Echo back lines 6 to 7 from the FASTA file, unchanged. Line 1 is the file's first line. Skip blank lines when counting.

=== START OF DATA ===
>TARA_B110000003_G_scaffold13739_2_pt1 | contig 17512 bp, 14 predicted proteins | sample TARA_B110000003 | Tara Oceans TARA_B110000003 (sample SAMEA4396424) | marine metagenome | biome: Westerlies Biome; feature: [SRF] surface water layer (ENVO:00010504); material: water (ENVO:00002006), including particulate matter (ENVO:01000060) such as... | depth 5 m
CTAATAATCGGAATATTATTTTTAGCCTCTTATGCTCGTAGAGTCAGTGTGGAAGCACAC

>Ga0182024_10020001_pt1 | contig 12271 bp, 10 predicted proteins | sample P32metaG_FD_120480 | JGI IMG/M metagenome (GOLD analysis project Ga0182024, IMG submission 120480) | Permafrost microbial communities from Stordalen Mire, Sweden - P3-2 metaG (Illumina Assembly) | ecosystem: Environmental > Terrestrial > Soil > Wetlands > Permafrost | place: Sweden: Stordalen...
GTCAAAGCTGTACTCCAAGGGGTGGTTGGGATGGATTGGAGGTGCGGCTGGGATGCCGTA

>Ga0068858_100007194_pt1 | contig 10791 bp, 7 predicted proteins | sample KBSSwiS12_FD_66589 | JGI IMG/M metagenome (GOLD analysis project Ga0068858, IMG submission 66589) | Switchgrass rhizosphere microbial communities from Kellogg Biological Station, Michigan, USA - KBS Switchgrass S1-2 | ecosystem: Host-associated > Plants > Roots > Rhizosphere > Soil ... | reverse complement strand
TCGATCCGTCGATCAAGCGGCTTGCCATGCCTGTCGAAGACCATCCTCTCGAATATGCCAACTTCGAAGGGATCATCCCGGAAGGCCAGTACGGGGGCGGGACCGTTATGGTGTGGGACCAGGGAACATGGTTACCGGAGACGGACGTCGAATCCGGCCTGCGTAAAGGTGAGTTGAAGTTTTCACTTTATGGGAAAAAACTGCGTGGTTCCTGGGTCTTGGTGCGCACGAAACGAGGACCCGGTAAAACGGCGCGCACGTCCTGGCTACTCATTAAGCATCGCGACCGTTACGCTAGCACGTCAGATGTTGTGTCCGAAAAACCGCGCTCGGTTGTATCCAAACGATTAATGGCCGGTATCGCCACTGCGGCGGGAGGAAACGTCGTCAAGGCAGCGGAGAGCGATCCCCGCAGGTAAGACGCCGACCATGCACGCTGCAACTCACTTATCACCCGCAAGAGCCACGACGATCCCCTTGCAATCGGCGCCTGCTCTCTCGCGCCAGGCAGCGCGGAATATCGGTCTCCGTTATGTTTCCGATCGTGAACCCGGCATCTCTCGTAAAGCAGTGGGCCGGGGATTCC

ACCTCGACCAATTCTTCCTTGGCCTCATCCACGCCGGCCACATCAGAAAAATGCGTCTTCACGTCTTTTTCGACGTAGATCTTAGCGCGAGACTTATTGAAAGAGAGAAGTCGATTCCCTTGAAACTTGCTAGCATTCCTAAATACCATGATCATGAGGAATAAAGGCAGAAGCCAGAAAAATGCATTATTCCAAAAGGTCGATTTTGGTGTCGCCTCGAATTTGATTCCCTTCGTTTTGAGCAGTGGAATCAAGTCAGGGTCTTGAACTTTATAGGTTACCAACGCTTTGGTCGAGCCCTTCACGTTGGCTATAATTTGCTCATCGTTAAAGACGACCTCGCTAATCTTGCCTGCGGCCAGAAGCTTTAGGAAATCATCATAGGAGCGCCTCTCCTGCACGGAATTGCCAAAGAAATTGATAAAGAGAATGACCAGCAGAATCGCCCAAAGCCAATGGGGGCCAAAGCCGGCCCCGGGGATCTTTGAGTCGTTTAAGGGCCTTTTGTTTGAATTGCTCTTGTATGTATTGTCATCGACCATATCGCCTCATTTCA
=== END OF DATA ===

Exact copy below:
TCGATCCGTCGATCAAGCGGCTTGCCATGCCTGTCGAAGACCATCCTCTCGAATATGCCAACTTCGAAGGGATCATCCCGGAAGGCCAGTACGGGGGCGGGACCGTTATGGTGTGGGACCAGGGAACATGGTTACCGGAGACGGACGTCGAATCCGGCCTGCGTAAAGGTGAGTTGAAGTTTTCACTTTATGGGAAAAAACTGCGTGGTTCCTGGGTCTTGGTGCGCACGAAACGAGGACCCGGTAAAACGGCGCGCACGTCCTGGCTACTCATTAAGCATCGCGACCGTTACGCTAGCACGTCAGATGTTGTGTCCGAAAAACCGCGCTCGGTTGTATCCAAACGATTAATGGCCGGTATCGCCACTGCGGCGGGAGGAAACGTCGTCAAGGCAGCGGAGAGCGATCCCCGCAGGTAAGACGCCGACCATGCACGCTGCAACTCACTTATCACCCGCAAGAGCCACGACGATCCCCTTGCAATCGGCGCCTGCTCTCTCGCGCCAGGCAGCGCGGAATATCGGTCTCCGTTATGTTTCCGATCGTGAACCCGGCATCTCTCGTAAAGCAGTGGGCCGGGGATTCC

ACCTCGACCAATTCTTCCTTGGCCTCATCCACGCCGGCCACATCAGAAAAATGCGTCTTCACGTCTTTTTCGACGTAGATCTTAGCGCGAGACTTATTGAAAGAGAGAAGTCGATTCCCTTGAAACTTGCTAGCATTCCTAAATACCATGATCATGAGGAATAAAGGCAGAAGCCAGAAAAATGCATTATTCCAAAAGGTCGATTTTGGTGTCGCCTCGAATTTGATTCCCTTCGTTTTGAGCAGTGGAATCAAGTCAGGGTCTTGAACTTTATAGGTTACCAACGCTTTGGTCGAGCCCTTCACGTTGGCTATAATTTGCTCATCGTTAAAGACGACCTCGCTAATCTTGCCTGCGGCCAGAAGCTTTAGGAAATCATCATAGGAGCGCCTCTCCTGCACGGAATTGCCAAAGAAATTGATAAAGAGAATGACCAGCAGAATCGCCCAAAGCCAATGGGGGCCAAAGCCGGCCCCGGGGATCTTTGAGTCGTTTAAGGGCCTTTTGTTTGAATTGCTCTTGTATGTATTGTCATCGACCATATCGCCTCATTTCA